She proposed that a campaign’s audience is broken into four sections that each require different treatment, with brand efficacy and loyalty moving them up into a different section.
Good brands are conscious of what’s happening at the moment and are able to create a conversation about what’s important. LinkedIn is one of the best places to run a campaign because the people who want to know about what you’re doing are there.
Cannabis Marketing Summit – Day Three
Cannabis Media & Public Relations: A Deeper Look
The first panel of the third day covered the topic of cannabis and public relations, featuring Kyle Porter, President, CMW Media, Daniel Yi, CCO, Shryne Group, Oren Todoros, Director of Marketing & PR, CannBe Media, Jen Turano, CMA, BR Brands, moderated by Mary Pryor, CMO, Tonic CBD.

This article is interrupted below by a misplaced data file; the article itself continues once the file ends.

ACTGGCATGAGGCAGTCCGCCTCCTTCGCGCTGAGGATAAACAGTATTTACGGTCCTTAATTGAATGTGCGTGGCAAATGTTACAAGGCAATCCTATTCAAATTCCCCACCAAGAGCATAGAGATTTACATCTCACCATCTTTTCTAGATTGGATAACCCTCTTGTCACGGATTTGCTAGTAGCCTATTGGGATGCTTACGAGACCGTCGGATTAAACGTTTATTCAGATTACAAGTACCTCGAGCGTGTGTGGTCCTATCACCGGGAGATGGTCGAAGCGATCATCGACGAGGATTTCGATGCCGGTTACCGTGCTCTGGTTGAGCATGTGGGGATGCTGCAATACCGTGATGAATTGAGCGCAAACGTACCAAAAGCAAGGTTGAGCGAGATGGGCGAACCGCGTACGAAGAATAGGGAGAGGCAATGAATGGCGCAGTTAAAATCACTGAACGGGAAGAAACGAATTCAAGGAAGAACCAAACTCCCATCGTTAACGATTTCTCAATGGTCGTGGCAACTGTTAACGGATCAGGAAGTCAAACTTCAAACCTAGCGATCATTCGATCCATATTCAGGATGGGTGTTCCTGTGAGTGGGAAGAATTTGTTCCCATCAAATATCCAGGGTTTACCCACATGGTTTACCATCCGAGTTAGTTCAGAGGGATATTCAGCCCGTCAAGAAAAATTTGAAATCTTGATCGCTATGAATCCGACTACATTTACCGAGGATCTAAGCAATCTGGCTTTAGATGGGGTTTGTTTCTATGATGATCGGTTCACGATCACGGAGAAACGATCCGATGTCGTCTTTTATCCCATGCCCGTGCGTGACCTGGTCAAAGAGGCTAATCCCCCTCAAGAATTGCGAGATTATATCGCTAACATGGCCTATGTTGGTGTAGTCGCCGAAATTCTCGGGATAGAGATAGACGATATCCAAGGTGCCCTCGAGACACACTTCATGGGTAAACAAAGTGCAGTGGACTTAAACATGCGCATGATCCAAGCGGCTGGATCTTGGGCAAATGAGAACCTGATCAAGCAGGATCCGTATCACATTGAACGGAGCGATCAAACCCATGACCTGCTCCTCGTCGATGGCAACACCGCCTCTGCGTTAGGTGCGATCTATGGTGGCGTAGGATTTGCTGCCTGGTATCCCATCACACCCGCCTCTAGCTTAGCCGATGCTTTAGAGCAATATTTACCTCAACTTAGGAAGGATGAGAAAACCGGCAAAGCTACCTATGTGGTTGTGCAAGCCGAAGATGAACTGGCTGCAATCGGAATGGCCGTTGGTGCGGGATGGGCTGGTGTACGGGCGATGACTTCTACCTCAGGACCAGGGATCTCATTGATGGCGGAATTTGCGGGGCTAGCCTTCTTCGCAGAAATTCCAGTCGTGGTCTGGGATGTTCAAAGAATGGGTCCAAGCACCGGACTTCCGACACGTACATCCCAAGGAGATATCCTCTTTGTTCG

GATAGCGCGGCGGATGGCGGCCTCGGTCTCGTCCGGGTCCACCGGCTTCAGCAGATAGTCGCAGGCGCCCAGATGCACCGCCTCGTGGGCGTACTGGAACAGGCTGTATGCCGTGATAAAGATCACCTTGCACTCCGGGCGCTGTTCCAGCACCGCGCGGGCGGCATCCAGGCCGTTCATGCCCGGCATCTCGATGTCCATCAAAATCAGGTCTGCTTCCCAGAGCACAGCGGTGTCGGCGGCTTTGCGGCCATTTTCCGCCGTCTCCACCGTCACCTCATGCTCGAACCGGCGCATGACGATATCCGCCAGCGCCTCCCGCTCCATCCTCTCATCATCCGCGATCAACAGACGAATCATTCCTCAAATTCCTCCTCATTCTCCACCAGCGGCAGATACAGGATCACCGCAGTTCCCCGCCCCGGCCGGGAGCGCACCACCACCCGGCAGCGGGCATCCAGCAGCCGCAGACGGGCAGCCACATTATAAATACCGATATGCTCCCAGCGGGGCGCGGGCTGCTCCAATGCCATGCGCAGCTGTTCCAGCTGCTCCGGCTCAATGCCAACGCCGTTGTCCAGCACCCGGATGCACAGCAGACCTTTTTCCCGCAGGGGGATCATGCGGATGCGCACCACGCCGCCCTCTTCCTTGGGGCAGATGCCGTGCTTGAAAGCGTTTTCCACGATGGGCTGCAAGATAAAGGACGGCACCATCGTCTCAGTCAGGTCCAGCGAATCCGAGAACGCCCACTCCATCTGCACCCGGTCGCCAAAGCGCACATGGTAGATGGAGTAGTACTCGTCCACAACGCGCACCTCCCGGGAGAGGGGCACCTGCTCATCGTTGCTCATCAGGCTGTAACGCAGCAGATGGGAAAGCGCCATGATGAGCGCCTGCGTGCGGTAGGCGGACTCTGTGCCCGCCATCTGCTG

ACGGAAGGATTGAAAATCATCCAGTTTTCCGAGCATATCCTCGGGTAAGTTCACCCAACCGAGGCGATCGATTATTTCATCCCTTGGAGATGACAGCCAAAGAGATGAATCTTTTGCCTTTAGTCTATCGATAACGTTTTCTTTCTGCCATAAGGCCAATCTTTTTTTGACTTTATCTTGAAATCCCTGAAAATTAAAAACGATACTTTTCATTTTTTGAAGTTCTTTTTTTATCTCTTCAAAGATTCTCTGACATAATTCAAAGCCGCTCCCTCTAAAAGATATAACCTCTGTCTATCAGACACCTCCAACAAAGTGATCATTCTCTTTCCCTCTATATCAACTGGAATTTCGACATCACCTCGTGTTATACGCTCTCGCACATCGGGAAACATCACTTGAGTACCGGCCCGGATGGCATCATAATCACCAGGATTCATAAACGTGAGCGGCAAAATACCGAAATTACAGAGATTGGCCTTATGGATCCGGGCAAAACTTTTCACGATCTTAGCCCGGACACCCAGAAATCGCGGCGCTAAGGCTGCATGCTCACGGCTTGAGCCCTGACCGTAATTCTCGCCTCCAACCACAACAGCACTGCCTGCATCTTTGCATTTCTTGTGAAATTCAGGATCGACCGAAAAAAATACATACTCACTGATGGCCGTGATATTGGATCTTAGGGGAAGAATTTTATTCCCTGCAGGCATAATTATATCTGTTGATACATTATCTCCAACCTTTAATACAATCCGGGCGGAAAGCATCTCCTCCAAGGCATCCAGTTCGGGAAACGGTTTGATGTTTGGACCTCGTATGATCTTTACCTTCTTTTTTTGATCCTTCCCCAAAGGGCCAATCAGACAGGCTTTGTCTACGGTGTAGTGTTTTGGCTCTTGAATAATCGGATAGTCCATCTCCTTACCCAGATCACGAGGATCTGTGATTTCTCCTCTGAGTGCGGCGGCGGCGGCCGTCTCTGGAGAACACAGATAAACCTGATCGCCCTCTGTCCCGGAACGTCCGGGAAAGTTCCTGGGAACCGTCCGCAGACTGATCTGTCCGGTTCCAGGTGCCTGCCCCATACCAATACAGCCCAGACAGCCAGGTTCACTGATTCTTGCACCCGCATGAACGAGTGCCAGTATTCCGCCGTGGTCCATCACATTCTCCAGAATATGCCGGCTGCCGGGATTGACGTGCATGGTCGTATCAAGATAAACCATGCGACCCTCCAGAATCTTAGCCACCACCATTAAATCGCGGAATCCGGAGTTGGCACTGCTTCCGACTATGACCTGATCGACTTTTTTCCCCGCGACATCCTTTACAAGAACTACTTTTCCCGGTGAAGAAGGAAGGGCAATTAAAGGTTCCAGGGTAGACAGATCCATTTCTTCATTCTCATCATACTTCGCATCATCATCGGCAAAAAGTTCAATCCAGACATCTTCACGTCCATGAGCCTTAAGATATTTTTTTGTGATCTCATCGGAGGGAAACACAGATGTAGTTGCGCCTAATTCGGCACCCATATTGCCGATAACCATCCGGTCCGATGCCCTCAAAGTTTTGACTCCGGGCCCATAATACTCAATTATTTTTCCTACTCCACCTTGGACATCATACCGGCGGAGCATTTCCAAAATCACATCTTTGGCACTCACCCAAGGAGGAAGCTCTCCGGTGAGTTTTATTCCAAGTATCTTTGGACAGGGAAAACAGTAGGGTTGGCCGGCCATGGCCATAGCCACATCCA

They discussed how a lot of brands seem to leave PR as an afterthought rather than an ongoing process, but it needs to be part of the ongoing strategy and marketing toolkit. World events shouldn’t be the only reason to focus on PR, and brands shouldn’t focus on the doom and gloom, but rather positivity.
With good PR, your brand is selling a story or a message instead of a product, so be genuine to build a narrative with your core audience. Don’t underestimate the audience, we live in a transparent world.
Brands are becoming more serious about their social channels because they can no longer engage with consumers face to face. When it comes to marketing channels, PR is very difficult to measure. It’s not often that there’s a direct ROI tied to a press release and there’s no immediate impact on sales.
Cannabis Marketing in 2020: A look at data, COVID-19, the election year. What’s changed?